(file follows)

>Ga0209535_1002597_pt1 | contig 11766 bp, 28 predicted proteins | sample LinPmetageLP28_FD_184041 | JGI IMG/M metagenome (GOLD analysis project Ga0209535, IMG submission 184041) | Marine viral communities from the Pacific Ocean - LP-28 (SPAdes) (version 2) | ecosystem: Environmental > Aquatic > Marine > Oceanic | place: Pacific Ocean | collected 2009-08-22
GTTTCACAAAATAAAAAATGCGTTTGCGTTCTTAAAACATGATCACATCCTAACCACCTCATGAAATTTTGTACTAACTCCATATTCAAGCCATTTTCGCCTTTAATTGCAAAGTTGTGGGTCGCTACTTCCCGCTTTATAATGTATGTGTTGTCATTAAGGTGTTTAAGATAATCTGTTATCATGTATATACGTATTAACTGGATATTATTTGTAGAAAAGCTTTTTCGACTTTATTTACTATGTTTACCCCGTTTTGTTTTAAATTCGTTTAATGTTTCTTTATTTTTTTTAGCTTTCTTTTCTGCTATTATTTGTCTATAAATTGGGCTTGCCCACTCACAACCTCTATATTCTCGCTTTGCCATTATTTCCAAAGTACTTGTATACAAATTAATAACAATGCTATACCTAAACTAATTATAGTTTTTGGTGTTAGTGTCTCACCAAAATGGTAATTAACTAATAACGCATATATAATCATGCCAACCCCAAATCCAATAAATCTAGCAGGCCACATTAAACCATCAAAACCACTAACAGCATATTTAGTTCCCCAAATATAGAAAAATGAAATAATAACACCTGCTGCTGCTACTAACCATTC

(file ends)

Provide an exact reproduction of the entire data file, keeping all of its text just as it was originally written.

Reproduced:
>Ga0209535_1002597_pt1 | contig 11766 bp, 28 predicted proteins | sample LinPmetageLP28_FD_184041 | JGI IMG/M metagenome (GOLD analysis project Ga0209535, IMG submission 184041) | Marine viral communities from the Pacific Ocean - LP-28 (SPAdes) (version 2) | ecosystem: Environmental > Aquatic > Marine > Oceanic | place: Pacific Ocean | collected 2009-08-22
GTTTCACAAAATAAAAAATGCGTTTGCGTTCTTAAAACATGATCACATCCTAACCACCTCATGAAATTTTGTACTAACTCCATATTCAAGCCATTTTCGCCTTTAATTGCAAAGTTGTGGGTCGCTACTTCCCGCTTTATAATGTATGTGTTGTCATTAAGGTGTTTAAGATAATCTGTTATCATGTATATACGTATTAACTGGATATTATTTGTAGAAAAGCTTTTTCGACTTTATTTACTATGTTTACCCCGTTTTGTTTTAAATTCGTTTAATGTTTCTTTATTTTTTTTAGCTTTCTTTTCTGCTATTATTTGTCTATAAATTGGGCTTGCCCACTCACAACCTCTATATTCTCGCTTTGCCATTATTTCCAAAGTACTTGTATACAAATTAATAACAATGCTATACCTAAACTAATTATAGTTTTTGGTGTTAGTGTCTCACCAAAATGGTAATTAACTAATAACGCATATATAATCATGCCAACCCCAAATCCAATAAATCTAGCAGGCCACATTAAACCATCAAAACCACTAACAGCATATTTAGTTCCCCAAATATAGAAAAATGAAATAATAACACCTGCTGCTGCTACTAACCATTC